December 21, 2013; Chicago Tribune
Last month, on the heels of a reported IRS investigation, a federal grand jury opened a criminal review of a charity founded by former Green Bay Packer star Leroy Butler. Federal grand juries digging into charities are kind of rare, especially when sports celebrities are involved. Among the allegations about Butler’s charity are its submission of only one tax return in over a decade of existence, Butler’s purported acceptance of personal appearance fees as high as $10,000 for showing up at his own charity’s events, and claims of potential misuse of money raised at a charity golf tournament.
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Since the grand jury proceedings are secret, there’s no information available to NPQ about what might be in store for Butler, although some of the “OMG, we had no idea” comments of people and firms associated with Butler and his charity aren’t particularly compelling. But problems of charitable accountability among charities established by sports stars are not new and seem to persist despite periodic press scrutiny.
Jared Hopkins has a long story in the Chicago Tribune describing the problems of a number of charities associated with sports stars associated with Chicago pro teams. Among the charities Hopkins describes are those of former Bear Jerry Azumah, which raises money despite being out of compliance with federal and state authorities, former Bear Tommie Harris, who shut down his charity after it lost track of a large amount of money, former Bear Chris Zorich, who had to pay $350,000 to state authorities for missing funds, former Bear J.T. Thomas, who closed his charity when it proved too much for his mother to run, and former Cub Alfonso Soriano, which seems abandoned and whose website contains advertisements for adult websites.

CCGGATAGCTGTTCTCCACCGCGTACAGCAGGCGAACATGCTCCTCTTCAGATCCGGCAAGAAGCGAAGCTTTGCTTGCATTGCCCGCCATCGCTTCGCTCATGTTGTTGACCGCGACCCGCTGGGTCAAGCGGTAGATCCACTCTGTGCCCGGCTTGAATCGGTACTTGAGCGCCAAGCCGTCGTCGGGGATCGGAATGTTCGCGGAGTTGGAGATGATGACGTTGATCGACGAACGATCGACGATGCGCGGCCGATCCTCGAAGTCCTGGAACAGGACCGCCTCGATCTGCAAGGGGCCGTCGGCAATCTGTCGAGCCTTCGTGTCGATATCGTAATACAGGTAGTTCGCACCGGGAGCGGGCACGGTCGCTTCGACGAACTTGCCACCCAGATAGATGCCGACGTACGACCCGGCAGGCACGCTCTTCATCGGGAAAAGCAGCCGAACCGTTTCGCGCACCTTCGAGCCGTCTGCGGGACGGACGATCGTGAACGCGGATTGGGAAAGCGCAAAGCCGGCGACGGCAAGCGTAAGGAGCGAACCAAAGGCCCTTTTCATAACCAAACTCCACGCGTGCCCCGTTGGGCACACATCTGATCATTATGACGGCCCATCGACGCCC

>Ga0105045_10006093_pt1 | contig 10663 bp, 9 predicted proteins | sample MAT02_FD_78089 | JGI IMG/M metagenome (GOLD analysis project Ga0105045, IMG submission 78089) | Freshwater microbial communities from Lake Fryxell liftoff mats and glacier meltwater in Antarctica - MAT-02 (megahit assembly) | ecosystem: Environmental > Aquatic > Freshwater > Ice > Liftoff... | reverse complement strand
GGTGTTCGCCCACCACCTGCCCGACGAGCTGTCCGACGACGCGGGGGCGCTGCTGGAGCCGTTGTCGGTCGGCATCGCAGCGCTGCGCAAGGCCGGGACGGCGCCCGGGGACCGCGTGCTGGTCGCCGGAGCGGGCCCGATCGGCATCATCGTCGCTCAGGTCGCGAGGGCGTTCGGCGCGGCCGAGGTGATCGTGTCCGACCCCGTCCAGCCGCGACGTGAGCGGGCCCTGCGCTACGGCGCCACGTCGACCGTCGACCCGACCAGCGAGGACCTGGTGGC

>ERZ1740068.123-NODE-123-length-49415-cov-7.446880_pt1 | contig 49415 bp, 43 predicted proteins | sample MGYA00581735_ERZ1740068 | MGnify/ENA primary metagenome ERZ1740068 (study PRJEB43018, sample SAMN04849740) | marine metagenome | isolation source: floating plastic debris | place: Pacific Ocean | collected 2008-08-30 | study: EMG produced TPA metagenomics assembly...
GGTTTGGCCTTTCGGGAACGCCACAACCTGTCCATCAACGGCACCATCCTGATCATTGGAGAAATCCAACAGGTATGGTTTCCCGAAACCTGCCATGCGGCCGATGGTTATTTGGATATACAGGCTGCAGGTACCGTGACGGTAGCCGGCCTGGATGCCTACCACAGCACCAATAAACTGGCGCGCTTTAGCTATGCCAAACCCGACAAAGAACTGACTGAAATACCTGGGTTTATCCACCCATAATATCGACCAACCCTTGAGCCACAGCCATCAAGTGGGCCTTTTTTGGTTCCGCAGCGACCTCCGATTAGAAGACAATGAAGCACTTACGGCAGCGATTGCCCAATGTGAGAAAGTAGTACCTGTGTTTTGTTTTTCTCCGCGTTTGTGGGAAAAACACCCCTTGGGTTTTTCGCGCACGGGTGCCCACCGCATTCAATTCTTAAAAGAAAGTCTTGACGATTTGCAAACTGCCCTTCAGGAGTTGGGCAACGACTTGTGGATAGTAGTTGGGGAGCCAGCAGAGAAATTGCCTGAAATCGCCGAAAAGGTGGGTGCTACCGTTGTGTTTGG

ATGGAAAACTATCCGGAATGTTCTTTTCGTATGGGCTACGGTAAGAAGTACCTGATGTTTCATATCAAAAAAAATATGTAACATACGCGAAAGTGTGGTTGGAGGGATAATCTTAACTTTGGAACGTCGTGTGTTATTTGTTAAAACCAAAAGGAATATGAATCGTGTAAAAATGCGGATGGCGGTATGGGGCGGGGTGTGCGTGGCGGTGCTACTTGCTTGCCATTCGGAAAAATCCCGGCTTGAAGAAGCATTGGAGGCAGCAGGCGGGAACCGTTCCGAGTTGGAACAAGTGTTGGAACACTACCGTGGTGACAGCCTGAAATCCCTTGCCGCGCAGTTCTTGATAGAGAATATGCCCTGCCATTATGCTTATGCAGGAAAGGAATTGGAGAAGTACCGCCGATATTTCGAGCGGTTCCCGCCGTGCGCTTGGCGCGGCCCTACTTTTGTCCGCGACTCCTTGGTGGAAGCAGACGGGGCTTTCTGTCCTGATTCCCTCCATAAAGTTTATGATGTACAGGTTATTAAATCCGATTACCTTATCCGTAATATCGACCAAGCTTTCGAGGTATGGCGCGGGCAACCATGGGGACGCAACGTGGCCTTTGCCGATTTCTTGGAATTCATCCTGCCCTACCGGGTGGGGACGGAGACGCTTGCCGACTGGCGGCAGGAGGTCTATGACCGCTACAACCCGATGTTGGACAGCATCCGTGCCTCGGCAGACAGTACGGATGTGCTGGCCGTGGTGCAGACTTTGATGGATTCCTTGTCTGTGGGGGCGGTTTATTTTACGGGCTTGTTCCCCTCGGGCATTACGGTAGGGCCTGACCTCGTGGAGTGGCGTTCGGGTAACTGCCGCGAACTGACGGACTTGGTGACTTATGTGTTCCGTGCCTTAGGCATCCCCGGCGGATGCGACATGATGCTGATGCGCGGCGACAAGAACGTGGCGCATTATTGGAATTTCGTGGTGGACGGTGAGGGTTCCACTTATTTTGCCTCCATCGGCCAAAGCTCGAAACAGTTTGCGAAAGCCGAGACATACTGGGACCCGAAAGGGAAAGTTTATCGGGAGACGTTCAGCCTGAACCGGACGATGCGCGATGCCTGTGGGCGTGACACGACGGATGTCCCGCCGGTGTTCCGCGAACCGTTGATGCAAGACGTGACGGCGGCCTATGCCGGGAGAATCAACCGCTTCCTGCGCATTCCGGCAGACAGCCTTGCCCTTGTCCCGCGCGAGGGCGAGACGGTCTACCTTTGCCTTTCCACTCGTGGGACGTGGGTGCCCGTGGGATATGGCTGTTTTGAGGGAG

What Hopkins didn’t focus on is how these charities get established. In most cases, the athletes really do care about the causes their charities are supposed to be addressing. But rather than simply donating part of their salaries to an established charity, they create their own, often as a result of advice they get from agents. As a board member of a charity established by former Bull Andre Barrett mentioned, part of the rationale for the charity was to expand Barrett’s “brand.”
We tend not to blame athletes like former Blackhawk Brian Campbell, who wanted to address autism, or current Bull Carlos Boozer whose charity focused on sickle cell anemia. We don’t know what advice Boozer got from his agent, Rob Pelinka, who negotiated his five-year free agent contract with the Bulls, or what Diego Bentz, who represented Alfonso Soriano, told him when he signed his latest (and second) contract with the New York Yankees, but assume this: Athletes play their sports, but the agents, who are mostly lawyers, should be able to help charitably minded athletes set up real, viable, accountable charities.—Rick Cohen